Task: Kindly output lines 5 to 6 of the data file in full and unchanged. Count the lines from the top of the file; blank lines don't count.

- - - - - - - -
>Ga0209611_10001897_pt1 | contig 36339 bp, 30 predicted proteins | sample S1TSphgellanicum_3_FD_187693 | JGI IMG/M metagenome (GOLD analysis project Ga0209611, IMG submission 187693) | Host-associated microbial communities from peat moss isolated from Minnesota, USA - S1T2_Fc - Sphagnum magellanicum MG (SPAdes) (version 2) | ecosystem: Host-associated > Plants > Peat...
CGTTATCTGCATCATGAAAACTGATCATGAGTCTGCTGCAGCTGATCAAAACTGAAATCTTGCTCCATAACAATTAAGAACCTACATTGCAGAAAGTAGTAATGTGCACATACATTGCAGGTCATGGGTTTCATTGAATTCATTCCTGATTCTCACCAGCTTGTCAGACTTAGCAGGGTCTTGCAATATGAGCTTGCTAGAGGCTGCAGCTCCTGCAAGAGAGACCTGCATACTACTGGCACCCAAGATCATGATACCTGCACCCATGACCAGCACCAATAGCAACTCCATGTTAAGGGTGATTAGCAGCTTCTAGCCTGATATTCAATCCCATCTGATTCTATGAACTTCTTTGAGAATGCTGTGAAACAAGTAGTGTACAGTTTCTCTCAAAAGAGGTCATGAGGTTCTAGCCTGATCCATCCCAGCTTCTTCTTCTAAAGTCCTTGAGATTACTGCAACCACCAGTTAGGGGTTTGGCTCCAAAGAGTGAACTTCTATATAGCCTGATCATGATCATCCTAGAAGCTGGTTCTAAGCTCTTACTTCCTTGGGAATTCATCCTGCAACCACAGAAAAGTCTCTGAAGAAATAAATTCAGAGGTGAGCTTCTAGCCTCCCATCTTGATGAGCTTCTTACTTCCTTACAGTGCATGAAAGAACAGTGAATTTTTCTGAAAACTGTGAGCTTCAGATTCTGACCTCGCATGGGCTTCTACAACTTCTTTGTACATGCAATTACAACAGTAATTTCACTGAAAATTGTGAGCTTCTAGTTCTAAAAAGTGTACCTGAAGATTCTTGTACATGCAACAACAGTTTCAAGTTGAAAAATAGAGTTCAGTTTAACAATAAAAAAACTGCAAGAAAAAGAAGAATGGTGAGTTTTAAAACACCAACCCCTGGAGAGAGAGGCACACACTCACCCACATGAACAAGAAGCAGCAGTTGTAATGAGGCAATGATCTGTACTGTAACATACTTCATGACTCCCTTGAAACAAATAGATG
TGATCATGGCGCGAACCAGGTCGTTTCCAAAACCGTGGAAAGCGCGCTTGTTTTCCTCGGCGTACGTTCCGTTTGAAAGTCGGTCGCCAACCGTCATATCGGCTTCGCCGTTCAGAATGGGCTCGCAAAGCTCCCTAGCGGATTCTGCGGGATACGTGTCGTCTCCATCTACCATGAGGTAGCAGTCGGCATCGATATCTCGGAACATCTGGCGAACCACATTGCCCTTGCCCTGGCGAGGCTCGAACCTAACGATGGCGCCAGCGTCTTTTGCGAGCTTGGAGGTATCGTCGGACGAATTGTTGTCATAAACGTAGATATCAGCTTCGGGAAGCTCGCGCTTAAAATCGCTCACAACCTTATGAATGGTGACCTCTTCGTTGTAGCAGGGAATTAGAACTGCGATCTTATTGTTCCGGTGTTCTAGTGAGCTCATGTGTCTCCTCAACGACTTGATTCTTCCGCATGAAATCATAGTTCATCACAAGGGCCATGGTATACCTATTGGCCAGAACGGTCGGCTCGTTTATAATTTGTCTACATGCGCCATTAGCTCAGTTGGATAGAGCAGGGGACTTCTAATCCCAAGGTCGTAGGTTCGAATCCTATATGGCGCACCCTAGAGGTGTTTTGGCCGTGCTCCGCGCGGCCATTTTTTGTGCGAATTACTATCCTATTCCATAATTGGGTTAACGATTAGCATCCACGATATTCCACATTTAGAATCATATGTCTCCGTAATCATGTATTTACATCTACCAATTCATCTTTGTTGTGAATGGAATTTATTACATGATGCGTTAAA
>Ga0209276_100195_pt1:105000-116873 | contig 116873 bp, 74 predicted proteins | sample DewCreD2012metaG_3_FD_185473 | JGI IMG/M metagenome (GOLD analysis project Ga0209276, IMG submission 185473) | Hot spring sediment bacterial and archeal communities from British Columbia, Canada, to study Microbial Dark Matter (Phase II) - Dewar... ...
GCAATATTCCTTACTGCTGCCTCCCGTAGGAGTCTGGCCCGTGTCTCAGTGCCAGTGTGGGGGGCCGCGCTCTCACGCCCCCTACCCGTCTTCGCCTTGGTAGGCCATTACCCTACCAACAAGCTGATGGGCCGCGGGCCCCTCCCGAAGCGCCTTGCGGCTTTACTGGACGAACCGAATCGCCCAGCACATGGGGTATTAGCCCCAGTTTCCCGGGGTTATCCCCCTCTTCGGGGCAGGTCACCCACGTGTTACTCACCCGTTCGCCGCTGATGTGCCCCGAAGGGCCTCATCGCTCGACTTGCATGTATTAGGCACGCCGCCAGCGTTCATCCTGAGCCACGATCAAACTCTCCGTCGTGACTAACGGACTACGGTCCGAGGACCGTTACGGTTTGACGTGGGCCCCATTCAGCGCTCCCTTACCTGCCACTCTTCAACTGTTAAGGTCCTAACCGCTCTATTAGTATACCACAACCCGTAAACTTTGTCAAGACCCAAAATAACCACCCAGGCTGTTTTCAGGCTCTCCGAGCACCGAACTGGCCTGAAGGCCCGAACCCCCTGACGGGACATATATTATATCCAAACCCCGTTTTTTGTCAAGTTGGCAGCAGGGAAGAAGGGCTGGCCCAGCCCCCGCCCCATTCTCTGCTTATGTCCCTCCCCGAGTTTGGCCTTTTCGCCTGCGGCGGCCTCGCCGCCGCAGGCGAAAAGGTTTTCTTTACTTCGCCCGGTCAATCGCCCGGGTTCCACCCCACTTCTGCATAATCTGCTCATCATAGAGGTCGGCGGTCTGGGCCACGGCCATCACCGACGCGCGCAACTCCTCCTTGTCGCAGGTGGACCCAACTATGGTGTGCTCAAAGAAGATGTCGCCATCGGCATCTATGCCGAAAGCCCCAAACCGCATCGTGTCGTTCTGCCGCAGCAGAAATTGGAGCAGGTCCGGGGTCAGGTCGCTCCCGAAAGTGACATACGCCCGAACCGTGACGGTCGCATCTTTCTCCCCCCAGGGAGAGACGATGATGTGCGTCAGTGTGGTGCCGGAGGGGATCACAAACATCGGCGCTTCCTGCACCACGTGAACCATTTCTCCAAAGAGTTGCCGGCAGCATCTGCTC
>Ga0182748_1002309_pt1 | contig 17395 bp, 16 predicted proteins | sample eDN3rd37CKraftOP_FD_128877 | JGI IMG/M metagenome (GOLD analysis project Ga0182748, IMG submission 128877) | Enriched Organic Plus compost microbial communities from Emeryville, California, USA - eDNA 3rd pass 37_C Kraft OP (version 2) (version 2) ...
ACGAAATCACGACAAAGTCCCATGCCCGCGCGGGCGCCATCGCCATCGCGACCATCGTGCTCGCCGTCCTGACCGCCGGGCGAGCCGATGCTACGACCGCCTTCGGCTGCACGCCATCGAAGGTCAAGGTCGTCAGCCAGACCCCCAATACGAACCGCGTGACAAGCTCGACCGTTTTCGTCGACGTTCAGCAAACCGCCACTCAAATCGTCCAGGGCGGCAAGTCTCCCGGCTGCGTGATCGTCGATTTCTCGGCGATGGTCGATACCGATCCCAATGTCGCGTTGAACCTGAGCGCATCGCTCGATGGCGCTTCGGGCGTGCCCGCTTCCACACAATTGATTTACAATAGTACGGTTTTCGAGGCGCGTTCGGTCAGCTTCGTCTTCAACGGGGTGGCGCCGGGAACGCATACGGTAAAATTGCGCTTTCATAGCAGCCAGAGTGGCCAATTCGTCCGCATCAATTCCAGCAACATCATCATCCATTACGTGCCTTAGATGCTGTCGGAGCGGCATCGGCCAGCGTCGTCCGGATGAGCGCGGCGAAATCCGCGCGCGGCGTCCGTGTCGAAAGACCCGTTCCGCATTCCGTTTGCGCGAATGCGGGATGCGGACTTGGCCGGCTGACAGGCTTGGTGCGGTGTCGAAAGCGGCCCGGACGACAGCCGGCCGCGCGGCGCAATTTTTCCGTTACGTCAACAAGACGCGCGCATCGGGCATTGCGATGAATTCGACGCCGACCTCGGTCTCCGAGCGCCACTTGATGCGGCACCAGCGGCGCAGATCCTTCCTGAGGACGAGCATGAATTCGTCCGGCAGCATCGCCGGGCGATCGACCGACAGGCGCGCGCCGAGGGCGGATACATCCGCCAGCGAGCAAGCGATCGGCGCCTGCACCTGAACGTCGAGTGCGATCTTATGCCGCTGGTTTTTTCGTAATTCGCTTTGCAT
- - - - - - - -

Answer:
GCAATATTCCTTACTGCTGCCTCCCGTAGGAGTCTGGCCCGTGTCTCAGTGCCAGTGTGGGGGGCCGCGCTCTCACGCCCCCTACCCGTCTTCGCCTTGGTAGGCCATTACCCTACCAACAAGCTGATGGGCCGCGGGCCCCTCCCGAAGCGCCTTGCGGCTTTACTGGACGAACCGAATCGCCCAGCACATGGGGTATTAGCCCCAGTTTCCCGGGGTTATCCCCCTCTTCGGGGCAGGTCACCCACGTGTTACTCACCCGTTCGCCGCTGATGTGCCCCGAAGGGCCTCATCGCTCGACTTGCATGTATTAGGCACGCCGCCAGCGTTCATCCTGAGCCACGATCAAACTCTCCGTCGTGACTAACGGACTACGGTCCGAGGACCGTTACGGTTTGACGTGGGCCCCATTCAGCGCTCCCTTACCTGCCACTCTTCAACTGTTAAGGTCCTAACCGCTCTATTAGTATACCACAACCCGTAAACTTTGTCAAGACCCAAAATAACCACCCAGGCTGTTTTCAGGCTCTCCGAGCACCGAACTGGCCTGAAGGCCCGAACCCCCTGACGGGACATATATTATATCCAAACCCCGTTTTTTGTCAAGTTGGCAGCAGGGAAGAAGGGCTGGCCCAGCCCCCGCCCCATTCTCTGCTTATGTCCCTCCCCGAGTTTGGCCTTTTCGCCTGCGGCGGCCTCGCCGCCGCAGGCGAAAAGGTTTTCTTTACTTCGCCCGGTCAATCGCCCGGGTTCCACCCCACTTCTGCATAATCTGCTCATCATAGAGGTCGGCGGTCTGGGCCACGGCCATCACCGACGCGCGCAACTCCTCCTTGTCGCAGGTGGACCCAACTATGGTGTGCTCAAAGAAGATGTCGCCATCGGCATCTATGCCGAAAGCCCCAAACCGCATCGTGTCGTTCTGCCGCAGCAGAAATTGGAGCAGGTCCGGGGTCAGGTCGCTCCCGAAAGTGACATACGCCCGAACCGTGACGGTCGCATCTTTCTCCCCCCAGGGAGAGACGATGATGTGCGTCAGTGTGGTGCCGGAGGGGATCACAAACATCGGCGCTTCCTGCACCACGTGAACCATTTCTCCAAAGAGTTGCCGGCAGCATCTGCTC
>Ga0182748_1002309_pt1 | contig 17395 bp, 16 predicted proteins | sample eDN3rd37CKraftOP_FD_128877 | JGI IMG/M metagenome (GOLD analysis project Ga0182748, IMG submission 128877) | Enriched Organic Plus compost microbial communities from Emeryville, California, USA - eDNA 3rd pass 37_C Kraft OP (version 2) (version 2) ...